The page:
LaSalle sells 6 buildings in Howard

February 29, 1996|By Kevin L. McQuaid | Kevin L. McQuaid,SUN STAFF

LaSalle Advisors Ltd. has finalized the sale of six area buildings to a Los Angeles-based pension adviser for $30.1 million, the latest indication of the frenzied demand for distribution projects.

Westmark Advisors' purchase of the Elkridge and Savage buildings also represents the largest industrial transaction in the Baltimore area in the past four years.

"This market is very healthy," said Victor S. Bucchere, a Westmark senior vice president and acquisition director. "Rents are at an all-time high, and these buildings will yield a very competitive rate of return."

The purchase by Westmark continues a wave of similar transactions by pension consultants eager to take advantage of single-digit vacancy rates and an explosion of business' demand for space.

In the case of LaSalle, which acquired Alex. Brown Inc.'s former pension fund adviser in December 1994, it owned the Meadowridge Business Park and the Corridor Industrial Park buildings on behalf of the Oregon state retirement system.

Alex. Brown had acquired the six buildings, totaling 812,000 square feet, in January and March 1990, paying $29.9 million.

Mr. Bucchere declined to reveal the name of the pension fund for which it acquired the six buildings, or its projected rate of return.

For Westmark, the deal for the fully leased buildings continues its long involvement in Baltimore real estate. In January 1992, the adviser formerly known as TCW Realty Advisors bought nearly one million square feet of Howard County warehouse space in a $32.5 million deal.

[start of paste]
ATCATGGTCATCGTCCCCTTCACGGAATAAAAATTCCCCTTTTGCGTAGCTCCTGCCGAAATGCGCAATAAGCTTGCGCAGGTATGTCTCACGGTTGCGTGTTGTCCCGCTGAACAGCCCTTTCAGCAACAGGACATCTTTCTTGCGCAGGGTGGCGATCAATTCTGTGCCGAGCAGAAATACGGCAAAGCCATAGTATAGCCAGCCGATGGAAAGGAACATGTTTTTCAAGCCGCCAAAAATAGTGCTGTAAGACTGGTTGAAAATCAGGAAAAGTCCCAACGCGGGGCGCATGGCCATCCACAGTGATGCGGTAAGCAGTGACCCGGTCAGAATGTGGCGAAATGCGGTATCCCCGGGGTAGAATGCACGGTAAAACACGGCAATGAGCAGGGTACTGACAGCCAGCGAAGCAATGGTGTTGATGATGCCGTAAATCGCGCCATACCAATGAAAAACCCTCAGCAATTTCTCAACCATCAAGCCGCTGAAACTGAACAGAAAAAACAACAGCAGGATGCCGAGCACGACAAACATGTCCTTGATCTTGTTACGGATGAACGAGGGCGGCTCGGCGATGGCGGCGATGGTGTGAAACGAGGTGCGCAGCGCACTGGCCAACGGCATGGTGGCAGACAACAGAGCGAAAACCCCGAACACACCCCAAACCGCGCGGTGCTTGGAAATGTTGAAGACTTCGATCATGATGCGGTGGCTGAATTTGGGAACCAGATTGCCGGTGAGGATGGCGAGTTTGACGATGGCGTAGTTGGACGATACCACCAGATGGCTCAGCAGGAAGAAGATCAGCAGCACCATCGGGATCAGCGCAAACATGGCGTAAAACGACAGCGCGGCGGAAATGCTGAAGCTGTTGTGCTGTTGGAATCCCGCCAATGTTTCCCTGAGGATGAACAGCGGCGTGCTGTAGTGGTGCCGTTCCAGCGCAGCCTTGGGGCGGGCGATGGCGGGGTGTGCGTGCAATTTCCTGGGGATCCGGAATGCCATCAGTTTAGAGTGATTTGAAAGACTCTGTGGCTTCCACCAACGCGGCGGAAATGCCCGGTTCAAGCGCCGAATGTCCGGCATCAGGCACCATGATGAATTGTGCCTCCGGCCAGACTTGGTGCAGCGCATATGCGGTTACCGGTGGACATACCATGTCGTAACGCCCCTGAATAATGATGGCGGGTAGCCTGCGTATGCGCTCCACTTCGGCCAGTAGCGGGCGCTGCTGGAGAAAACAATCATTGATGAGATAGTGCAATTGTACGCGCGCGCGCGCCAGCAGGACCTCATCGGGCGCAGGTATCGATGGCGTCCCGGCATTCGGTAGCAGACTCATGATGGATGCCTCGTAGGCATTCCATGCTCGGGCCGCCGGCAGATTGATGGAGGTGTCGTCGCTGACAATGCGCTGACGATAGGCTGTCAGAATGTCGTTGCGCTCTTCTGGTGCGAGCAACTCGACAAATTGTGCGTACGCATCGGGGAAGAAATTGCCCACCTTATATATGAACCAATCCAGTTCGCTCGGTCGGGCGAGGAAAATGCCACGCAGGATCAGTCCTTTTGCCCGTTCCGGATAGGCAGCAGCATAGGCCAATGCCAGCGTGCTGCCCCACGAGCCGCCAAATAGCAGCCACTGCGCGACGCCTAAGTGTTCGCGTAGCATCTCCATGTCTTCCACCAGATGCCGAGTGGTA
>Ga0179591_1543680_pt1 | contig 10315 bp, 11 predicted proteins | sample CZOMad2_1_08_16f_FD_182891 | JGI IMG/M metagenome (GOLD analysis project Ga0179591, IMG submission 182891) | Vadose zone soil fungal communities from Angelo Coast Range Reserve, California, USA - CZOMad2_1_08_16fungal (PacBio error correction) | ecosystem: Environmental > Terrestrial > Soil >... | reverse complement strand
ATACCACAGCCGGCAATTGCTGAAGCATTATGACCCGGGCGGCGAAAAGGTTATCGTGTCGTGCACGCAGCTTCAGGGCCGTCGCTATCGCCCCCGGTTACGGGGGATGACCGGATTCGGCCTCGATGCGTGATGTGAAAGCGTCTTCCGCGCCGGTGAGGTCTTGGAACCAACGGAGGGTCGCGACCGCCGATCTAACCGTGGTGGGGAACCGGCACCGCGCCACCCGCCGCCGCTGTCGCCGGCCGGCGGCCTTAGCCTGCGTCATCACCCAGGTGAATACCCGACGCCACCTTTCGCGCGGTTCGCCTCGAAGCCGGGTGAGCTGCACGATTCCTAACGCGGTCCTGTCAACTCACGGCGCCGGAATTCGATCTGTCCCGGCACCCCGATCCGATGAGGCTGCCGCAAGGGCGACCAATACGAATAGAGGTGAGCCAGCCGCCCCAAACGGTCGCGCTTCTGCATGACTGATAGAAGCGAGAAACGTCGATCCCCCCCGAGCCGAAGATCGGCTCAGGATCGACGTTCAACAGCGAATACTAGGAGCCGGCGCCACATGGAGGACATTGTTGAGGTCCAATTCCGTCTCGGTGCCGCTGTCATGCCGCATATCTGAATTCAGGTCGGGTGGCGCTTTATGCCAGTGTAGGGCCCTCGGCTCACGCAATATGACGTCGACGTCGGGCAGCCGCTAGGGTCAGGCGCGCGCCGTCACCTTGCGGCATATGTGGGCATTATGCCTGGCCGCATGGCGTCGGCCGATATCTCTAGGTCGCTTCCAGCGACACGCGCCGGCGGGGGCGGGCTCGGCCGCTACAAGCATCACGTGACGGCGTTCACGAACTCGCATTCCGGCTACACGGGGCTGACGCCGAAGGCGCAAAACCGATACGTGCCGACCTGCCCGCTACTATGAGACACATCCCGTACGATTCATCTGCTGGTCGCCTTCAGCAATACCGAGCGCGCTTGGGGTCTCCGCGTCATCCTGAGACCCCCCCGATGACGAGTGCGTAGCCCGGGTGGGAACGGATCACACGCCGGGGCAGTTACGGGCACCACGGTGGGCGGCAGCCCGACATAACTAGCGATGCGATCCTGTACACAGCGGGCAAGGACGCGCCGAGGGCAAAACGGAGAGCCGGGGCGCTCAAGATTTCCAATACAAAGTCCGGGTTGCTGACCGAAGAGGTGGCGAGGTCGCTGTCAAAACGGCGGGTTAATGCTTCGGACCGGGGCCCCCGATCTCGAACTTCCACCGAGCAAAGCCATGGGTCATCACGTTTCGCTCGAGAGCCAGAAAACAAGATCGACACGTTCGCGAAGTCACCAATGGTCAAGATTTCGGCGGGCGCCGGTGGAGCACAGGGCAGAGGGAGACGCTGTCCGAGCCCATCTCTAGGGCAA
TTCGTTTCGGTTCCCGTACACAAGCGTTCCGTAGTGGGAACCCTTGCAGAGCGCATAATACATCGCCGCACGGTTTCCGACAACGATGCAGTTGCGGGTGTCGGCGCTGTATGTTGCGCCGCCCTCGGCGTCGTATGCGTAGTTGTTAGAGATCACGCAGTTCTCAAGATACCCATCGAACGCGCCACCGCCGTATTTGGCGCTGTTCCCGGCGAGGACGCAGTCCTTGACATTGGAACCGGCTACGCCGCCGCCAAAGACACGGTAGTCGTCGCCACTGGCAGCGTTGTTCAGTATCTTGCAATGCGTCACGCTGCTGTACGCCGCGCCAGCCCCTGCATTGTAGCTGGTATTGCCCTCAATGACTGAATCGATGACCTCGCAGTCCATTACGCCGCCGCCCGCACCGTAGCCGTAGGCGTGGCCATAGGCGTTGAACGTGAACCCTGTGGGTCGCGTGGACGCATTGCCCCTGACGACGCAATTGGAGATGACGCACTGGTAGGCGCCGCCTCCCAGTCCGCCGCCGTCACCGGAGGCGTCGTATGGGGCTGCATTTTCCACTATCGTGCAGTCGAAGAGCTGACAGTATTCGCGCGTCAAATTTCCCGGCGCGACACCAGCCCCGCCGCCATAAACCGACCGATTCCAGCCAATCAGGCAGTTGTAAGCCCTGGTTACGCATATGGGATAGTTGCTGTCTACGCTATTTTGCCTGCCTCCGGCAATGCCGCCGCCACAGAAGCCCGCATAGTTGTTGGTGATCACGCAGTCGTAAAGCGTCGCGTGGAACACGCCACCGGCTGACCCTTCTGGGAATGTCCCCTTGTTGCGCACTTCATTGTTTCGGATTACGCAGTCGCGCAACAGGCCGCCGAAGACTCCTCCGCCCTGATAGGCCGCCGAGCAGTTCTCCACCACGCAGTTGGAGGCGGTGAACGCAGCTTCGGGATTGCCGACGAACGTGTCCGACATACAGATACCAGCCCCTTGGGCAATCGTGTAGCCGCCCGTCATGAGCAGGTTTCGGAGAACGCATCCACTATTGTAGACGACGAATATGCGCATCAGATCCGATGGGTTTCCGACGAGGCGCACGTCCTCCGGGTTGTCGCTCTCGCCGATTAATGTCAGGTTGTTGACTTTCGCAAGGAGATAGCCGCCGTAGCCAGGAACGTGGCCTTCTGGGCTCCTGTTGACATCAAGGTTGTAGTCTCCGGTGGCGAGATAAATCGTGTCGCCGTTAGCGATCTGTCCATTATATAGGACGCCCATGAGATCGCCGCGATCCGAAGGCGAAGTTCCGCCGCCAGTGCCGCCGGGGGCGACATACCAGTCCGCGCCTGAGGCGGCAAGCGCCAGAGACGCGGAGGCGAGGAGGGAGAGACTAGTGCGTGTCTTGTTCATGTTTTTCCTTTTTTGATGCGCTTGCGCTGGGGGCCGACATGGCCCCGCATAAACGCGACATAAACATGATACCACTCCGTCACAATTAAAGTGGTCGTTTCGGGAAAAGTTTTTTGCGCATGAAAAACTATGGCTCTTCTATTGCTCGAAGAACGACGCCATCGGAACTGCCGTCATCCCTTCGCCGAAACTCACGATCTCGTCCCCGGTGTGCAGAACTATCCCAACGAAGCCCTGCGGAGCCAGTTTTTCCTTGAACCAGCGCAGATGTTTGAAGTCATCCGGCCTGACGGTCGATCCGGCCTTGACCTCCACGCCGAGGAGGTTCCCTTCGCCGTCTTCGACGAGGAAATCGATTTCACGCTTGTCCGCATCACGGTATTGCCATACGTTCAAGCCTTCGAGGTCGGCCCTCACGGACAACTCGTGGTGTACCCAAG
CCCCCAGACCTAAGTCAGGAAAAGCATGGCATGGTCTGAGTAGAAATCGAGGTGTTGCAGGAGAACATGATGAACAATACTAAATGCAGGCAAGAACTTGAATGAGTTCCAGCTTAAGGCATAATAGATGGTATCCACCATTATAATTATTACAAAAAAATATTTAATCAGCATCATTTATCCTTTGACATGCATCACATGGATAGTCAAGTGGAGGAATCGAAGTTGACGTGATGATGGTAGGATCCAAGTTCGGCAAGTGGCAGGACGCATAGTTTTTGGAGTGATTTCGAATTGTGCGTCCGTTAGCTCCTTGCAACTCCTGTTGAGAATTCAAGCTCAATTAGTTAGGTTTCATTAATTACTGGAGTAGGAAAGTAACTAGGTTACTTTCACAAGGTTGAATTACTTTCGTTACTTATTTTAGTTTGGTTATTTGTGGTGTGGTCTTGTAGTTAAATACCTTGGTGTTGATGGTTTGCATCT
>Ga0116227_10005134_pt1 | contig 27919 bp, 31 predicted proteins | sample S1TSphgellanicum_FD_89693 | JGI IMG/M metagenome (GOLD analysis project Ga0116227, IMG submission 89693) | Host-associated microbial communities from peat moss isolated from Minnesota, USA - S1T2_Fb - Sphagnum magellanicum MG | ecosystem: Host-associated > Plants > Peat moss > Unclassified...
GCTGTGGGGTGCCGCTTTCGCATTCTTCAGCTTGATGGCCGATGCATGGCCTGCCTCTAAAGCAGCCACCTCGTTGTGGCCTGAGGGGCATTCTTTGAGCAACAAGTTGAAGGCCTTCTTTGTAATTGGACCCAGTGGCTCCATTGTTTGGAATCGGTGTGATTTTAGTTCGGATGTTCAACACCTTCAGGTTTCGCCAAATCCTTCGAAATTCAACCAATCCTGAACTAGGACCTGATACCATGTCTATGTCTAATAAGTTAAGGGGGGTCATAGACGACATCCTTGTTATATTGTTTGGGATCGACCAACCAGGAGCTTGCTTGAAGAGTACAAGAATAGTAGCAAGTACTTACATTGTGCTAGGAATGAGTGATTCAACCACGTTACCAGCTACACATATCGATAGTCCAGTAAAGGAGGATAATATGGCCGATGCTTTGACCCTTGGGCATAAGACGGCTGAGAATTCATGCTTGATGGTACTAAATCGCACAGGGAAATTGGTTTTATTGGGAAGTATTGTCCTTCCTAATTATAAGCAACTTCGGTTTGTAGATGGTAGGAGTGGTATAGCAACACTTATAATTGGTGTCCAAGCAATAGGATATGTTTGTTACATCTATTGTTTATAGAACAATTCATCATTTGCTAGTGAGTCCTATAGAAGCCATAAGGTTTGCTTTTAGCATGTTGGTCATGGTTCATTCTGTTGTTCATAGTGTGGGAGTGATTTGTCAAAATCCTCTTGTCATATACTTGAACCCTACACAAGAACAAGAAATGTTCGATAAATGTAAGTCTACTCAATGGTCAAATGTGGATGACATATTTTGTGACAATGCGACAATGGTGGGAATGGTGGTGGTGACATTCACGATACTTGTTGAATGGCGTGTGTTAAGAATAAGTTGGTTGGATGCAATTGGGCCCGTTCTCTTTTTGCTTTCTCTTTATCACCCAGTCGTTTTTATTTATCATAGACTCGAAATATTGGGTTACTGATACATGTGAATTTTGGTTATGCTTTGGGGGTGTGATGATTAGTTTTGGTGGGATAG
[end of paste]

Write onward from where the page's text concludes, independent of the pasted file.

In all, Westmark now controls $150 million worth of area distribution centers totaling four million square feet.

"The market is certainly very hot right now," said Philip C. Iglehart, a Colliers Pinkard principal who represented Chicago-based LaSalle in the sale. "And LaSalle created value by providing attention to detail and by not deviating from its strategy to sell this portfolio."

LaSalle officials could not be reached for comment.

LaSalle began marketing the buildings for sale for $48 million in June 1995, as a package with five other office/warehouse projects in New Jersey.

Although the package garnered considerable interest -- including a reported $40 million offer from pension fund adviser Cabot Partners Ltd. Partnership of Boston -- LaSalle elected to separate the New Jersey buildings because they are in a different market and represent a different product type, sources said.

"Meadowridge is the best quality distribution product in the best location in the Baltimore-Washington corridor, and it is widely regarded as such," Mr. Bucchere said.

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